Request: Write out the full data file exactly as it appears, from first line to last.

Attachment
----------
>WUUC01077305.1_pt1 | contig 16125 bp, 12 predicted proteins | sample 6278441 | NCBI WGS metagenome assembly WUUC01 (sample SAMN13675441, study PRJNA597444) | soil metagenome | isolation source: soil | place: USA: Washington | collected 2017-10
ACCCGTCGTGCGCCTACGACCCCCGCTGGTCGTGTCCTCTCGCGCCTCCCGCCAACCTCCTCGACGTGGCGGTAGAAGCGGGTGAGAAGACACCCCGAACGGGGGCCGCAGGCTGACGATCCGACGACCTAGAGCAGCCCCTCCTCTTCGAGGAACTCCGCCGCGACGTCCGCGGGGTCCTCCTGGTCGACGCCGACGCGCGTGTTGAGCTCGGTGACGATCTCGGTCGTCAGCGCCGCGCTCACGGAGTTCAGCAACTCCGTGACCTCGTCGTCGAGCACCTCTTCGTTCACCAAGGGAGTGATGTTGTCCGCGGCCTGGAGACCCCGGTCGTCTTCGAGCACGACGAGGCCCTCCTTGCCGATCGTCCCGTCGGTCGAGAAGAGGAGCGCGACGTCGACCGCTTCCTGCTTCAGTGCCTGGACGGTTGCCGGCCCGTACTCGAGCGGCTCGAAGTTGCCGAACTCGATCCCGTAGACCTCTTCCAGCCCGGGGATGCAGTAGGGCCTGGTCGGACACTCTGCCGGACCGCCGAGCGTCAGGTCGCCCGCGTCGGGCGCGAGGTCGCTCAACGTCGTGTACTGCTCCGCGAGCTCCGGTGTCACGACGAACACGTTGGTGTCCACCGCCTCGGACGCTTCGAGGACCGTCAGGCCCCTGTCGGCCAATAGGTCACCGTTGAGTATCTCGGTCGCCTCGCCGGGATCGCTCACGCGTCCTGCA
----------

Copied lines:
>WUUC01077305.1_pt1 | contig 16125 bp, 12 predicted proteins | sample 6278441 | NCBI WGS metagenome assembly WUUC01 (sample SAMN13675441, study PRJNA597444) | soil metagenome | isolation source: soil | place: USA: Washington | collected 2017-10
ACCCGTCGTGCGCCTACGACCCCCGCTGGTCGTGTCCTCTCGCGCCTCCCGCCAACCTCCTCGACGTGGCGGTAGAAGCGGGTGAGAAGACACCCCGAACGGGGGCCGCAGGCTGACGATCCGACGACCTAGAGCAGCCCCTCCTCTTCGAGGAACTCCGCCGCGACGTCCGCGGGGTCCTCCTGGTCGACGCCGACGCGCGTGTTGAGCTCGGTGACGATCTCGGTCGTCAGCGCCGCGCTCACGGAGTTCAGCAACTCCGTGACCTCGTCGTCGAGCACCTCTTCGTTCACCAAGGGAGTGATGTTGTCCGCGGCCTGGAGACCCCGGTCGTCTTCGAGCACGACGAGGCCCTCCTTGCCGATCGTCCCGTCGGTCGAGAAGAGGAGCGCGACGTCGACCGCTTCCTGCTTCAGTGCCTGGACGGTTGCCGGCCCGTACTCGAGCGGCTCGAAGTTGCCGAACTCGATCCCGTAGACCTCTTCCAGCCCGGGGATGCAGTAGGGCCTGGTCGGACACTCTGCCGGACCGCCGAGCGTCAGGTCGCCCGCGTCGGGCGCGAGGTCGCTCAACGTCGTGTACTGCTCCGCGAGCTCCGGTGTCACGACGAACACGTTGGTGTCCACCGCCTCGGACGCTTCGAGGACCGTCAGGCCCCTGTCGGCCAATAGGTCACCGTTGAGTATCTCGGTCGCCTCGCCGGGATCGCTCACGCGTCCTGCA